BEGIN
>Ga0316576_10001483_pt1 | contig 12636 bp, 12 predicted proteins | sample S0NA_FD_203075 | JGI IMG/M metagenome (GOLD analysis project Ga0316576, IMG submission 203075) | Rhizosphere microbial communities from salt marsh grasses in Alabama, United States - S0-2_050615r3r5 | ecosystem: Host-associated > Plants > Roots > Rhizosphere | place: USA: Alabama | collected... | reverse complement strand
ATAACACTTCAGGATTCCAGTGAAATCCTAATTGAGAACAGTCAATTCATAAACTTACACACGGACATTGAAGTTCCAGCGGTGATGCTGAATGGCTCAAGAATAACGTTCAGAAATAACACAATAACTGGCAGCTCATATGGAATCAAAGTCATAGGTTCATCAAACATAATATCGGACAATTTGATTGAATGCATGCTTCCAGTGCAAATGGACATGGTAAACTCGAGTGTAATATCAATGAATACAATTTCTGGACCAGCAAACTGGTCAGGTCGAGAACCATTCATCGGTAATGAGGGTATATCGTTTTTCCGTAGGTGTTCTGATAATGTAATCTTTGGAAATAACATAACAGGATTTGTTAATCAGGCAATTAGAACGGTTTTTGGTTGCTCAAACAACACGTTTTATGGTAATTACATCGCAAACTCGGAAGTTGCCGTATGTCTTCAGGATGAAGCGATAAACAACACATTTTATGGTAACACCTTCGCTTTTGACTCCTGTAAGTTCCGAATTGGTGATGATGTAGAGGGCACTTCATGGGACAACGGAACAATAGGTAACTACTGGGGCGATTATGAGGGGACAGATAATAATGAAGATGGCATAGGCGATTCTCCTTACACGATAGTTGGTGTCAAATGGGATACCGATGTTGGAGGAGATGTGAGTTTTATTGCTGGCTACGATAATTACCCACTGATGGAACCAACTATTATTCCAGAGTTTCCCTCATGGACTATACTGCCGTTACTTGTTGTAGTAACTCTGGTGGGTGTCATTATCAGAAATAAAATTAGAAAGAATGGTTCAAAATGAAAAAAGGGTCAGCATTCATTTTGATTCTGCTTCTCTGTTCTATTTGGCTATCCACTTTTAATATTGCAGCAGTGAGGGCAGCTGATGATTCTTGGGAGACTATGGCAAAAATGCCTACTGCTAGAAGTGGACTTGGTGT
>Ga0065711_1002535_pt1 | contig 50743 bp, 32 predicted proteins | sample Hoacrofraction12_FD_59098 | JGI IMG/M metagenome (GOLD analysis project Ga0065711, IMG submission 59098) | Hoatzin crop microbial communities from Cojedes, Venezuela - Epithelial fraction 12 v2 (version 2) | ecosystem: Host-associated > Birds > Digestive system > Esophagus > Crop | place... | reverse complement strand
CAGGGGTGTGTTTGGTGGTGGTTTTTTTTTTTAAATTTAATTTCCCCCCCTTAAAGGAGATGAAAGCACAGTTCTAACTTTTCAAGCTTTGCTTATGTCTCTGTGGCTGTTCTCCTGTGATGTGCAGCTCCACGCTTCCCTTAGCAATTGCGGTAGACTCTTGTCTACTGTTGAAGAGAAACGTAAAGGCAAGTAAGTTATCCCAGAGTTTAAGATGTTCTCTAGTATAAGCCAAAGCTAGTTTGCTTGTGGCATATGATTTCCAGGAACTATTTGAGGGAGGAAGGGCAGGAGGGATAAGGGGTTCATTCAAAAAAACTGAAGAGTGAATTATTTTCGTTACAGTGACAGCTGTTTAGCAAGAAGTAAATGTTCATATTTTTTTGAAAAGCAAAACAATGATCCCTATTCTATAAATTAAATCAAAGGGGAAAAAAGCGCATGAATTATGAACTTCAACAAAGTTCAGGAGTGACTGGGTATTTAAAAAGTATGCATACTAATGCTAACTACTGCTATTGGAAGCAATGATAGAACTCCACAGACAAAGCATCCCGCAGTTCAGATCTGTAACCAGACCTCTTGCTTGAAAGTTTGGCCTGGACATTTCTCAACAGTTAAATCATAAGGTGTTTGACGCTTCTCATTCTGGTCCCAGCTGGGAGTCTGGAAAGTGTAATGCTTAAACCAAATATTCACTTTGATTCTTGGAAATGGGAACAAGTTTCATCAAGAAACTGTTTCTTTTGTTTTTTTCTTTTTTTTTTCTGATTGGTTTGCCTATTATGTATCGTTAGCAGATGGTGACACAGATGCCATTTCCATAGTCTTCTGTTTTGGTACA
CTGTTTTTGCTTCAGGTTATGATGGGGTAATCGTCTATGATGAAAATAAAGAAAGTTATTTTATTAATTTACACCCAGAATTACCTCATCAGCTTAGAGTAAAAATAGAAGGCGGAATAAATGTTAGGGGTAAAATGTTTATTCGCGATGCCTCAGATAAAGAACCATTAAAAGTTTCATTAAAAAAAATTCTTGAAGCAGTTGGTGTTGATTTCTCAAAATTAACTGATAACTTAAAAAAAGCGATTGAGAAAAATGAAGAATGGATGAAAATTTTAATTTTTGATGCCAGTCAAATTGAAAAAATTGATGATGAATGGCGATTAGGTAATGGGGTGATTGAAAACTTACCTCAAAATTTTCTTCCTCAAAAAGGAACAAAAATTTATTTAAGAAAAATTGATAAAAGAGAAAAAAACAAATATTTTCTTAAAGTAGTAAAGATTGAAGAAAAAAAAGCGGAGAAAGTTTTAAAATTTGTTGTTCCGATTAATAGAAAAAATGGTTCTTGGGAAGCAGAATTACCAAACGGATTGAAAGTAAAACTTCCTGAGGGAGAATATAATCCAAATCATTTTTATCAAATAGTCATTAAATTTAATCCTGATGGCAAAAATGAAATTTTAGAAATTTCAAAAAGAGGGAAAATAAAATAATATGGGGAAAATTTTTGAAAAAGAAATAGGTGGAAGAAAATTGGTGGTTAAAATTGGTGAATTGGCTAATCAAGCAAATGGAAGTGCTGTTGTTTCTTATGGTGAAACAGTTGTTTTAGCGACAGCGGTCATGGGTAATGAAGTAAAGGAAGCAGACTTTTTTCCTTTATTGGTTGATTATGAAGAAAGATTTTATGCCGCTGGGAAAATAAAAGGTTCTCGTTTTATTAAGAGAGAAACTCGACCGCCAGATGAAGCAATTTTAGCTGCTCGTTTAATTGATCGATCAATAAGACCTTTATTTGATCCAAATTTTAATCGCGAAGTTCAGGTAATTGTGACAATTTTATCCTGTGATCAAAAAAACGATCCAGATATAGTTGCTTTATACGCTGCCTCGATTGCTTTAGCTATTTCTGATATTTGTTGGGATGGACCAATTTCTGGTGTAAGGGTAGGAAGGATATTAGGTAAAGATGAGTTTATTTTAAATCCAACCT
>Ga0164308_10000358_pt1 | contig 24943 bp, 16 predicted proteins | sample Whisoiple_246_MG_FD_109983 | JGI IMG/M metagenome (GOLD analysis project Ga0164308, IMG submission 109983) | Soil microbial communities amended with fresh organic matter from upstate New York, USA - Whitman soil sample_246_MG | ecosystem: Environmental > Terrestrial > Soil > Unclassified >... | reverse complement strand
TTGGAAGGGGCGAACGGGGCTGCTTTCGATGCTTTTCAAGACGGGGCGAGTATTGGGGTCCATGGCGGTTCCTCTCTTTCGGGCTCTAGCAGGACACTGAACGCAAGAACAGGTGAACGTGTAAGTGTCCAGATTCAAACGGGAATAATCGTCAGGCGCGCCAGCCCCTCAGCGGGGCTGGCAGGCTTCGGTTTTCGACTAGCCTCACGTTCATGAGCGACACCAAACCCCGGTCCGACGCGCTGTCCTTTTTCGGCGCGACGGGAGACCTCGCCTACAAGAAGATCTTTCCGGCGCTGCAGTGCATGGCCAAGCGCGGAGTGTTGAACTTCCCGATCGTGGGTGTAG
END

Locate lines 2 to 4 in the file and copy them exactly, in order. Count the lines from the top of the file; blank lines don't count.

ATAACACTTCAGGATTCCAGTGAAATCCTAATTGAGAACAGTCAATTCATAAACTTACACACGGACATTGAAGTTCCAGCGGTGATGCTGAATGGCTCAAGAATAACGTTCAGAAATAACACAATAACTGGCAGCTCATATGGAATCAAAGTCATAGGTTCATCAAACATAATATCGGACAATTTGATTGAATGCATGCTTCCAGTGCAAATGGACATGGTAAACTCGAGTGTAATATCAATGAATACAATTTCTGGACCAGCAAACTGGTCAGGTCGAGAACCATTCATCGGTAATGAGGGTATATCGTTTTTCCGTAGGTGTTCTGATAATGTAATCTTTGGAAATAACATAACAGGATTTGTTAATCAGGCAATTAGAACGGTTTTTGGTTGCTCAAACAACACGTTTTATGGTAATTACATCGCAAACTCGGAAGTTGCCGTATGTCTTCAGGATGAAGCGATAAACAACACATTTTATGGTAACACCTTCGCTTTTGACTCCTGTAAGTTCCGAATTGGTGATGATGTAGAGGGCACTTCATGGGACAACGGAACAATAGGTAACTACTGGGGCGATTATGAGGGGACAGATAATAATGAAGATGGCATAGGCGATTCTCCTTACACGATAGTTGGTGTCAAATGGGATACCGATGTTGGAGGAGATGTGAGTTTTATTGCTGGCTACGATAATTACCCACTGATGGAACCAACTATTATTCCAGAGTTTCCCTCATGGACTATACTGCCGTTACTTGTTGTAGTAACTCTGGTGGGTGTCATTATCAGAAATAAAATTAGAAAGAATGGTTCAAAATGAAAAAAGGGTCAGCATTCATTTTGATTCTGCTTCTCTGTTCTATTTGGCTATCCACTTTTAATATTGCAGCAGTGAGGGCAGCTGATGATTCTTGGGAGACTATGGCAAAAATGCCTACTGCTAGAAGTGGACTTGGTGT
>Ga0065711_1002535_pt1 | contig 50743 bp, 32 predicted proteins | sample Hoacrofraction12_FD_59098 | JGI IMG/M metagenome (GOLD analysis project Ga0065711, IMG submission 59098) | Hoatzin crop microbial communities from Cojedes, Venezuela - Epithelial fraction 12 v2 (version 2) | ecosystem: Host-associated > Birds > Digestive system > Esophagus > Crop | place... | reverse complement strand
CAGGGGTGTGTTTGGTGGTGGTTTTTTTTTTTAAATTTAATTTCCCCCCCTTAAAGGAGATGAAAGCACAGTTCTAACTTTTCAAGCTTTGCTTATGTCTCTGTGGCTGTTCTCCTGTGATGTGCAGCTCCACGCTTCCCTTAGCAATTGCGGTAGACTCTTGTCTACTGTTGAAGAGAAACGTAAAGGCAAGTAAGTTATCCCAGAGTTTAAGATGTTCTCTAGTATAAGCCAAAGCTAGTTTGCTTGTGGCATATGATTTCCAGGAACTATTTGAGGGAGGAAGGGCAGGAGGGATAAGGGGTTCATTCAAAAAAACTGAAGAGTGAATTATTTTCGTTACAGTGACAGCTGTTTAGCAAGAAGTAAATGTTCATATTTTTTTGAAAAGCAAAACAATGATCCCTATTCTATAAATTAAATCAAAGGGGAAAAAAGCGCATGAATTATGAACTTCAACAAAGTTCAGGAGTGACTGGGTATTTAAAAAGTATGCATACTAATGCTAACTACTGCTATTGGAAGCAATGATAGAACTCCACAGACAAAGCATCCCGCAGTTCAGATCTGTAACCAGACCTCTTGCTTGAAAGTTTGGCCTGGACATTTCTCAACAGTTAAATCATAAGGTGTTTGACGCTTCTCATTCTGGTCCCAGCTGGGAGTCTGGAAAGTGTAATGCTTAAACCAAATATTCACTTTGATTCTTGGAAATGGGAACAAGTTTCATCAAGAAACTGTTTCTTTTGTTTTTTTCTTTTTTTTTTCTGATTGGTTTGCCTATTATGTATCGTTAGCAGATGGTGACACAGATGCCATTTCCATAGTCTTCTGTTTTGGTACA